Now that the millions of battles have been fought all over the world, what does the future hold for Star Wars gaming and canon?
Excitement surrounded Star Wars Squadrons before its release on October 2, 2020. Star Wars fans were getting a first-person flight simulation game with a story mode, dogfight mode, and fleet battles, all of which were hyped up nicely through marketing. Ahead of the first trailer in June, posters with the tagline “Pilots Needed” were shared on social media, representing both the New Republic and the Empire followed by the gameplay trailer a few days later. The anticipation heightened when EA and Motive Studios release a special Squadrons short, Hunted, on September 15, weeks before launch. So now that the newest addition to Star Wars gaming (and Star Wars canon) has been out for a few weeks, we can take a look at how Squadrons stacks up in gameplay and story and what canon tidbits we might see in the future.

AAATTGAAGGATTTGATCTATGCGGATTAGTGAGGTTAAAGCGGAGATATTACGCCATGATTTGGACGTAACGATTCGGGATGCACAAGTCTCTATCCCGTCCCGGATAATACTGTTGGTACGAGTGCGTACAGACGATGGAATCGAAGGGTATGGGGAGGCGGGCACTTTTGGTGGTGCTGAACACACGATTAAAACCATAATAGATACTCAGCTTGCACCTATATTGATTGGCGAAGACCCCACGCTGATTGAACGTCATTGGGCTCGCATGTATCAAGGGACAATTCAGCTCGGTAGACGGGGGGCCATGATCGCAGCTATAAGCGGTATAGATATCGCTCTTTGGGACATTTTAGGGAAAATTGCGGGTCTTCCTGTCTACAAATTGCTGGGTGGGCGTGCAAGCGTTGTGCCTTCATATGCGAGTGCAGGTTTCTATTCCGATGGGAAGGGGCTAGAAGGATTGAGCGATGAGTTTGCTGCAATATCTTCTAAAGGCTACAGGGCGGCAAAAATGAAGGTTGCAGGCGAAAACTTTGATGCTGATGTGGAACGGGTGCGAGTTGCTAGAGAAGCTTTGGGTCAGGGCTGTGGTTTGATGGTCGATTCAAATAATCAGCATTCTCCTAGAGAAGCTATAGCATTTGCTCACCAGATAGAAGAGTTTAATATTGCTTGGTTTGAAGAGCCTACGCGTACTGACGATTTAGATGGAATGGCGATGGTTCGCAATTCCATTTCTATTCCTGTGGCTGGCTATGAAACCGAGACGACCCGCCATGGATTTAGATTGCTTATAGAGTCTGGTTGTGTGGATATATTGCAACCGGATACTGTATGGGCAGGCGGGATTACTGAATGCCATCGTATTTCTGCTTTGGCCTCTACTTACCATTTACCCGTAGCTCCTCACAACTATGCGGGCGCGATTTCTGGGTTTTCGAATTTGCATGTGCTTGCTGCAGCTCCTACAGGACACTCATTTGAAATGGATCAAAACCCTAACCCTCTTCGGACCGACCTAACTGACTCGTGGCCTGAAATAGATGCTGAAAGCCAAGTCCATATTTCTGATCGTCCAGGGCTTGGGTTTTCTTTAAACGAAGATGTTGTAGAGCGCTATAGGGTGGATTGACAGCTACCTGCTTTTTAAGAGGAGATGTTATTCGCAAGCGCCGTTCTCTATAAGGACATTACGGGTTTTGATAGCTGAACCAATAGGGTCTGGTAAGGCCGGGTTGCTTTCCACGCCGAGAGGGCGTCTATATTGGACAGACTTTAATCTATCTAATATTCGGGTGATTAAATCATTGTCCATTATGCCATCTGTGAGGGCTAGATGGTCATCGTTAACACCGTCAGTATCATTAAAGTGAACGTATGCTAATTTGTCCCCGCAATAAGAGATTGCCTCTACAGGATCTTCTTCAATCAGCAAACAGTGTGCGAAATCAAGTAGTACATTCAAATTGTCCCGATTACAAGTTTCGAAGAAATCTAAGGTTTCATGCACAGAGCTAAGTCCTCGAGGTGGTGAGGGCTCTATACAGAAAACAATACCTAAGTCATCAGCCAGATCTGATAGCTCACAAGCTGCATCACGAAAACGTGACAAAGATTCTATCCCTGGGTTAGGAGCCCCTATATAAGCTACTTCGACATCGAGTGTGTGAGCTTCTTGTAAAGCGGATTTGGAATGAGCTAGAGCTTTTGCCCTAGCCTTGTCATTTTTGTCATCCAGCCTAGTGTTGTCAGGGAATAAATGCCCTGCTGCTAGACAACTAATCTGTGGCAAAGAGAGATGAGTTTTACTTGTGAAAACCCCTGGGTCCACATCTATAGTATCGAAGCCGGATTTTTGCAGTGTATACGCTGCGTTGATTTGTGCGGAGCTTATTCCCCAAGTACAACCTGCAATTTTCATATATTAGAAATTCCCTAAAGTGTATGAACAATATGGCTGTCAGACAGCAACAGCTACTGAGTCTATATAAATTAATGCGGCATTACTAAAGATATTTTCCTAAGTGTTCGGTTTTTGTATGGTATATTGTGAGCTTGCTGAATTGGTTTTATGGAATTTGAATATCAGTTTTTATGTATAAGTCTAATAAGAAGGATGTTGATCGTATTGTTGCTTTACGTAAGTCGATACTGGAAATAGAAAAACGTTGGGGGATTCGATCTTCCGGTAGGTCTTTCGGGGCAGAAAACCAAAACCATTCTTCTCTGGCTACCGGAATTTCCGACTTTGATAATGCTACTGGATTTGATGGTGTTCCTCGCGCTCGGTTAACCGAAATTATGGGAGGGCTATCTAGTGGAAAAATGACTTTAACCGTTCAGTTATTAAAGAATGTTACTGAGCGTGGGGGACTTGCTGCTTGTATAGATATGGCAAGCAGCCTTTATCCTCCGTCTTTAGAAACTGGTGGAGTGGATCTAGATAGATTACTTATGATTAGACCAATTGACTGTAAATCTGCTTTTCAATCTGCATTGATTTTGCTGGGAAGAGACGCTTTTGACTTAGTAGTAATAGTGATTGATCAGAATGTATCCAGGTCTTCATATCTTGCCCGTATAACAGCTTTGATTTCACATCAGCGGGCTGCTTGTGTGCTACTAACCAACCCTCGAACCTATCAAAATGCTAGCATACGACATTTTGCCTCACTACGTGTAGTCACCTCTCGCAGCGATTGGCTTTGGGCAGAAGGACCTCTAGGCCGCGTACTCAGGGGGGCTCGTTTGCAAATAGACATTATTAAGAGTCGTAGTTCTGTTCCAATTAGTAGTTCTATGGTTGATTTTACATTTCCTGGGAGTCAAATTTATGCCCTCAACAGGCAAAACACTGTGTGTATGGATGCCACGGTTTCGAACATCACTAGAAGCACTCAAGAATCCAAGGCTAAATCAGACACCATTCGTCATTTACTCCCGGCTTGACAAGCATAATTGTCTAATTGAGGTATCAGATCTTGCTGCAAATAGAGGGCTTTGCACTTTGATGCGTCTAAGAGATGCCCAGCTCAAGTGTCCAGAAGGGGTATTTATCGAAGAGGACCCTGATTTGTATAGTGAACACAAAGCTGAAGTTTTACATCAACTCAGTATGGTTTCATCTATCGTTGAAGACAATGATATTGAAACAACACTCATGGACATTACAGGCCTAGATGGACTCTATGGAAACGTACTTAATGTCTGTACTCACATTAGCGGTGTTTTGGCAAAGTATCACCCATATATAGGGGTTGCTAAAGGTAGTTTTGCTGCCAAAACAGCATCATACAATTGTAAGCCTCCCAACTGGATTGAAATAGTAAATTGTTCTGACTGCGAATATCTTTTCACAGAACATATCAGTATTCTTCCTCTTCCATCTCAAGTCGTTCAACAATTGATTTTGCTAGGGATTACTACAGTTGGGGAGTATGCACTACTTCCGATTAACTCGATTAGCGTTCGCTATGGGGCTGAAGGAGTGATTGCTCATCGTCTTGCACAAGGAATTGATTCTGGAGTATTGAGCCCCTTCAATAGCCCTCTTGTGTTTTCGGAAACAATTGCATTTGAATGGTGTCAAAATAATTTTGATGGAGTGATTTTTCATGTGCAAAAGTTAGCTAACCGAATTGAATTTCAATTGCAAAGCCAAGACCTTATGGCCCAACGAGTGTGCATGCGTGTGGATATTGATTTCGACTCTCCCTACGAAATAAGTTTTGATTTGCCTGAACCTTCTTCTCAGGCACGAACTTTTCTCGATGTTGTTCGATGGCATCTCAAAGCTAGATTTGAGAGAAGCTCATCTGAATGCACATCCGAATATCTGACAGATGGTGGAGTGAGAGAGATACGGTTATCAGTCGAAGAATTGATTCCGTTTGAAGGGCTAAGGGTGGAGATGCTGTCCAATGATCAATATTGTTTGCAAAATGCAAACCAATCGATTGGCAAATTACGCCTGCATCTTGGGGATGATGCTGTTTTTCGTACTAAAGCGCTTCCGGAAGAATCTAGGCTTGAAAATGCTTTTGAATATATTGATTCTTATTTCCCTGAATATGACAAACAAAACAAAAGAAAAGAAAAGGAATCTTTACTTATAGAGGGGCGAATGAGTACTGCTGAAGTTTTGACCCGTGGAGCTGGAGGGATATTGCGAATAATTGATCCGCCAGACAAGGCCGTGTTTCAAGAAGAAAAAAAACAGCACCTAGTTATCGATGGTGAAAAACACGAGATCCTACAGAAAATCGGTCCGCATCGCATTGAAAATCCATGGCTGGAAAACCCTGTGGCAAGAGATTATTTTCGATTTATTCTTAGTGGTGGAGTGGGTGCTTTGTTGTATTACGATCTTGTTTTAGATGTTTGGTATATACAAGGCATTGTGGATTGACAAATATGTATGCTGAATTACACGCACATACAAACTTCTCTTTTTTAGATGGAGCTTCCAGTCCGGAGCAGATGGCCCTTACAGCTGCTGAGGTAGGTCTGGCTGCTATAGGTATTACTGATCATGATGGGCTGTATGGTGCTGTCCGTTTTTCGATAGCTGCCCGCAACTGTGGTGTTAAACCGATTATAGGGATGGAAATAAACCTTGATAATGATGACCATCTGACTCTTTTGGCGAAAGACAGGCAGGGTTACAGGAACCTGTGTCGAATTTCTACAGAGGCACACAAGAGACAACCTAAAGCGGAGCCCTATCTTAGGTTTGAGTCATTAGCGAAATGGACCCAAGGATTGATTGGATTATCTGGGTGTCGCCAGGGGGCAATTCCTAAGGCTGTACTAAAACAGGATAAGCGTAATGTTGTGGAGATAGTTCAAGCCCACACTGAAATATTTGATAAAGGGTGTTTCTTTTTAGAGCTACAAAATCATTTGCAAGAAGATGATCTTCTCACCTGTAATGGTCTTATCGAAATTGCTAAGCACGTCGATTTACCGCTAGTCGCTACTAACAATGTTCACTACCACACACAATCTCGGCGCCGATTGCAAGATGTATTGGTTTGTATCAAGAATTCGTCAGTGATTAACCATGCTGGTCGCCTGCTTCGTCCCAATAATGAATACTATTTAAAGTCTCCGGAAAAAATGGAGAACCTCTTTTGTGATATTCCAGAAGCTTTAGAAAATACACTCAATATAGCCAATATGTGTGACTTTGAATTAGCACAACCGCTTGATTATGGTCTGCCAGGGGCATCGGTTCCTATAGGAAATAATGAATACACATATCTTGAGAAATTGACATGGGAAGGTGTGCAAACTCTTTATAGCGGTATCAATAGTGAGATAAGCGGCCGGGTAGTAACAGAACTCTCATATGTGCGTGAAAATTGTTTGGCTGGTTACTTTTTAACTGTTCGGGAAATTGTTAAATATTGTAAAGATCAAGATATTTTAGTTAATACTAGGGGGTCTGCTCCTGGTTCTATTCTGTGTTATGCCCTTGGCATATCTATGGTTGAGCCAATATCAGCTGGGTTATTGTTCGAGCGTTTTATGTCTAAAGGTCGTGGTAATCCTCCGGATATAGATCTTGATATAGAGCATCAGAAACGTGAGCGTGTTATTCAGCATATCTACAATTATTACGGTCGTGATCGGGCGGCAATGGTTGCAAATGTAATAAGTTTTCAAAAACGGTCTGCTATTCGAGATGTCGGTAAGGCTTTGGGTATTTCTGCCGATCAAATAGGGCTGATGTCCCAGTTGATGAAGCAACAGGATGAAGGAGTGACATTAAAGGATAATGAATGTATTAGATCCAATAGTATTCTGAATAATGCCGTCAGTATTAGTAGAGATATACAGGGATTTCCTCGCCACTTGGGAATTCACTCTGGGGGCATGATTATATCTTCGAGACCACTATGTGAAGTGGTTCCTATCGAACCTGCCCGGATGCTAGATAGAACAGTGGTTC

After a rocky launch with Star Wars: Battlefront 2 for battle modes (and slightly more positive story mode reviews) and overall positive reviews for Star Wars Jedi: Fallen Order, there might have been some expectations on the story mode of Squadrons to be as engaging as the first two games in the new Star Wars canon. Certainly, more marketing support was behind Battlefront 2 and Fallen Order. Both of the former games launching with toys, novels, Art of books, and comics which added more context to those corners of the Star Wars universe. However, Squadrons launched almost entirely around EA’s annual EA Play Live event. The event got a lot of eyeballs on Squadrons (especially given everyone was still in the thick of a pandemic and eager to check out the net big Star Wars game), but it became clear with the marketing and launch strategy that Squadrons was less of a game driven by story and more the first-person, VR capability flight game. All this with no microtransactions that a large section of the fan base had been wanting.